Soon after we set off, Komata pulled me off to the side and suggested we take a break, pointing to a vending machine. Two cans of beer were rapidly consumed, and we rejoined the parade. We pulled the dashi around town for about three or four hours, and then broke for a meal. The evening session started after the dashi had been fitted with lanterns and the children sent off home. The absence of children and the growing presence of alcohol made the interaction of each dashi increasingly vigorous. As the musicians played above us, we held our lanterns up and shouted to drown out their music, while the young, drunk supporters of the other "cho" did the same to us. Inevitable friction can occur, with fights sometimes breaking out. Towards the end of the evening, I was getting increasingly tired, and when a young guy from another "cho" started a shouting match with me (literally shouting "yaah") I responded in kind but only half heartedly. After about 4 shouts each, he changed tactics to shout "FUCK YOU!", and my distinct lack of a smile caused one of his friends who was behind him to hurriedly drag him away. It wasn't that I was offended or would have picked a fight with him, I was too tired for that. I was just so surprised by his outburst (which I presume was completely free of malice, I think he was just trying to speak what he thought was my language) that I did not know how to respond.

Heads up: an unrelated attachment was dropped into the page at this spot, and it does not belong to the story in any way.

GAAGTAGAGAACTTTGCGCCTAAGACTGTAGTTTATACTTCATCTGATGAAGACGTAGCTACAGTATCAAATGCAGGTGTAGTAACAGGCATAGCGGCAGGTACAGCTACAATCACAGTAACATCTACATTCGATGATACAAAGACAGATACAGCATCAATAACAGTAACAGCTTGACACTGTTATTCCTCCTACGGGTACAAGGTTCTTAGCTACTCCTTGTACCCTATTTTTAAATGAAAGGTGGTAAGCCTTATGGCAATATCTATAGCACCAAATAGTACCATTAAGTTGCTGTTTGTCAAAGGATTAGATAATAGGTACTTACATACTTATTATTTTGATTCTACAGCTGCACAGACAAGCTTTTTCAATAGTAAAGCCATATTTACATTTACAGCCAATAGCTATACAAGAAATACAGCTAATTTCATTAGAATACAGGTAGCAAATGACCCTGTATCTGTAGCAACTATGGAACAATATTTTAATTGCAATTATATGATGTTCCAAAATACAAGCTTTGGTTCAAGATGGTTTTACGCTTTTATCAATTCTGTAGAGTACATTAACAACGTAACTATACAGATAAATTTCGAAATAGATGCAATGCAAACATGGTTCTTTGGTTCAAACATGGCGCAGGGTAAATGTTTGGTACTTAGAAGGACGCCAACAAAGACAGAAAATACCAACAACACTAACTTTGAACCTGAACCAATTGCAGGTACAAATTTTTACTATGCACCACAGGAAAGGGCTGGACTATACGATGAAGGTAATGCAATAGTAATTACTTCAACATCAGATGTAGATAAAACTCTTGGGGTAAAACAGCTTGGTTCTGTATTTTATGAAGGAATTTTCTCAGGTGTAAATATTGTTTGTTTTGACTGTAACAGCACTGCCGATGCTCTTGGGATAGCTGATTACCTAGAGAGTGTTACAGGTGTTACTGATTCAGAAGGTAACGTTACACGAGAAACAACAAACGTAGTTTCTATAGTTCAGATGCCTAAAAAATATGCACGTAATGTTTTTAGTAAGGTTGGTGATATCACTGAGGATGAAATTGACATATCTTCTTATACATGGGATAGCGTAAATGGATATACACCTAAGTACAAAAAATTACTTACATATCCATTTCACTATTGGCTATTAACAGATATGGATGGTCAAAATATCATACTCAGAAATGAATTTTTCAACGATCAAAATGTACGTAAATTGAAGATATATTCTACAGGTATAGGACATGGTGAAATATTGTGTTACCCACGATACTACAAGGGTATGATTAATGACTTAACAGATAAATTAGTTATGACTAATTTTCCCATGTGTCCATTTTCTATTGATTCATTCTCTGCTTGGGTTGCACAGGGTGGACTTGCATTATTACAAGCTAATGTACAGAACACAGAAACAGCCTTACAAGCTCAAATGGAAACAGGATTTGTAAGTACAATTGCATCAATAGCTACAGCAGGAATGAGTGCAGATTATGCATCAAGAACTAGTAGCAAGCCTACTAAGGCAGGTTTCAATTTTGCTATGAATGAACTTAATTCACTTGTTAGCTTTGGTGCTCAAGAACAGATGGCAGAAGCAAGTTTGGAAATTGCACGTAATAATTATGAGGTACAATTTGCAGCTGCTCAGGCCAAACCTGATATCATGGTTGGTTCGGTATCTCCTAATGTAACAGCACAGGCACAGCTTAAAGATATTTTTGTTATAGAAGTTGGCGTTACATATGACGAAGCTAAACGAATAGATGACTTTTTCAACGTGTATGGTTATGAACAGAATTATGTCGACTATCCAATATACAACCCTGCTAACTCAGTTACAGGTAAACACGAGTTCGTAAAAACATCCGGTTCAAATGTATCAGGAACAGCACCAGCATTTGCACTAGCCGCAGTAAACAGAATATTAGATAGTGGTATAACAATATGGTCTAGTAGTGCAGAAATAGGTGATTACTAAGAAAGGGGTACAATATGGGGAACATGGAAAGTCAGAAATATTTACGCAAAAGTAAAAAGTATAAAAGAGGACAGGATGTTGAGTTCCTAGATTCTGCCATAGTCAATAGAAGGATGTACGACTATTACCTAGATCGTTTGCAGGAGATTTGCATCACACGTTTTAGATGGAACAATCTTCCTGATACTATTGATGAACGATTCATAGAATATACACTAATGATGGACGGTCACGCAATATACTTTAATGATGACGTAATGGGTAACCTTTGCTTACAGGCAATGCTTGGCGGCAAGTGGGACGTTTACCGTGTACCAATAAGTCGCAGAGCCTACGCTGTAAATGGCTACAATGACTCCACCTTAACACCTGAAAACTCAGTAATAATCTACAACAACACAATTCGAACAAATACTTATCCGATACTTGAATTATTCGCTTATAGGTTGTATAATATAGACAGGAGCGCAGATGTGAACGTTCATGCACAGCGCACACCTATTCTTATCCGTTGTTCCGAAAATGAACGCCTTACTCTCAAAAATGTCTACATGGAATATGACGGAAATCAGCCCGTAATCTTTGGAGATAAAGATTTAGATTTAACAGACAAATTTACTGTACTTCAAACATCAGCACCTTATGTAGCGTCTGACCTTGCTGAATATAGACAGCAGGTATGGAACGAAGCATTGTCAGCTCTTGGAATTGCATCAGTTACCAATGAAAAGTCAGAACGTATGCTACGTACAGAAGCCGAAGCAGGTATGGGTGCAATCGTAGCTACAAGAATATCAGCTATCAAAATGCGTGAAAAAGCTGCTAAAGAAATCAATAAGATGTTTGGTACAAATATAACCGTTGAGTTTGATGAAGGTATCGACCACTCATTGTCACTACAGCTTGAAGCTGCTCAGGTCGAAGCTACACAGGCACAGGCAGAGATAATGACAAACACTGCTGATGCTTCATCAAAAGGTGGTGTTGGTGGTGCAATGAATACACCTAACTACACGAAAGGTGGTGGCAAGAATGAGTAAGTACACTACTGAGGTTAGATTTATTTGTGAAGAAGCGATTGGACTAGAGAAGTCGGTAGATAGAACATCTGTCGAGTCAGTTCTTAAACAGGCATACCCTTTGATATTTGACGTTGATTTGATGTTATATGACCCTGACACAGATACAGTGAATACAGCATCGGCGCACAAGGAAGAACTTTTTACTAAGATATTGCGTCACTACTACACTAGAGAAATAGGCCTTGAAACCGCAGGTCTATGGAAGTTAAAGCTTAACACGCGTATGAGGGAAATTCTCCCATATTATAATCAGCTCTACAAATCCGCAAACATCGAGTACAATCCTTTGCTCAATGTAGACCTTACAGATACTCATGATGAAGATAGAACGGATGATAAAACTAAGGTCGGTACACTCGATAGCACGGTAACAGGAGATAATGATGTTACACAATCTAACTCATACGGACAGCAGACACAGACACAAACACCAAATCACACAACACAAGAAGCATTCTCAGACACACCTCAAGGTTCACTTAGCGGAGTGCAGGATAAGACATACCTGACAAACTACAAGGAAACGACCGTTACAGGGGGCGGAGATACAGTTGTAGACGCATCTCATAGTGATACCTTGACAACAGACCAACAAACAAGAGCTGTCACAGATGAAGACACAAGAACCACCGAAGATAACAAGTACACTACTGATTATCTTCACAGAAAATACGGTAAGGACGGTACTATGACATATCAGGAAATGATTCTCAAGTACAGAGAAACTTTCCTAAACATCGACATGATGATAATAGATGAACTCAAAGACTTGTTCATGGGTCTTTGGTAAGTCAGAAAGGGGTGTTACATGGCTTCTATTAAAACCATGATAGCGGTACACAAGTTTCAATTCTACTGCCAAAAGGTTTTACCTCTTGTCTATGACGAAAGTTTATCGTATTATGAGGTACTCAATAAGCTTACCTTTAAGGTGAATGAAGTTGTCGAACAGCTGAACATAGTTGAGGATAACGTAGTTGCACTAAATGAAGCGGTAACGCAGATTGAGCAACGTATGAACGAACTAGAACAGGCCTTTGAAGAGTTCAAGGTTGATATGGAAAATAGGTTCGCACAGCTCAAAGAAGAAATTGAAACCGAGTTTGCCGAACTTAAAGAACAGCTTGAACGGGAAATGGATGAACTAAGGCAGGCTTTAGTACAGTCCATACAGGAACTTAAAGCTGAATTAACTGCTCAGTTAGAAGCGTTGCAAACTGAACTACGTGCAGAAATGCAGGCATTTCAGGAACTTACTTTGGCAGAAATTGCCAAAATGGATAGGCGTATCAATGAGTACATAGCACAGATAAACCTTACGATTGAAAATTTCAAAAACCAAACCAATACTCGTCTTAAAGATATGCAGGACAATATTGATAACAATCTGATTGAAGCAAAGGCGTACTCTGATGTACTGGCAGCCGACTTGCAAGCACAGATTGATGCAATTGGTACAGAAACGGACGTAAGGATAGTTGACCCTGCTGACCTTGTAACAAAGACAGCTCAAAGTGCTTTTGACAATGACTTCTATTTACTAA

Once the evening session of towing the dashi around was over, everybody went back to the head quarters and the real drinking started. Being the only foreigner there I was a novelty, and many people came over to say hello and ply me with "sake". I do not remember getting home that night. I watched the second day of the festival as an observer, with a slightly sore head and sorer calf muscles.
At the end of it all I was tired but I was hooked. In the years to follow I would always be found at the festival, but only as an observer. When my interest in photography took off, I would easily shoot of ten rolls of film at the festival each year, and learned a lot more about the history and traditions involved. In recent years I have started taking part again.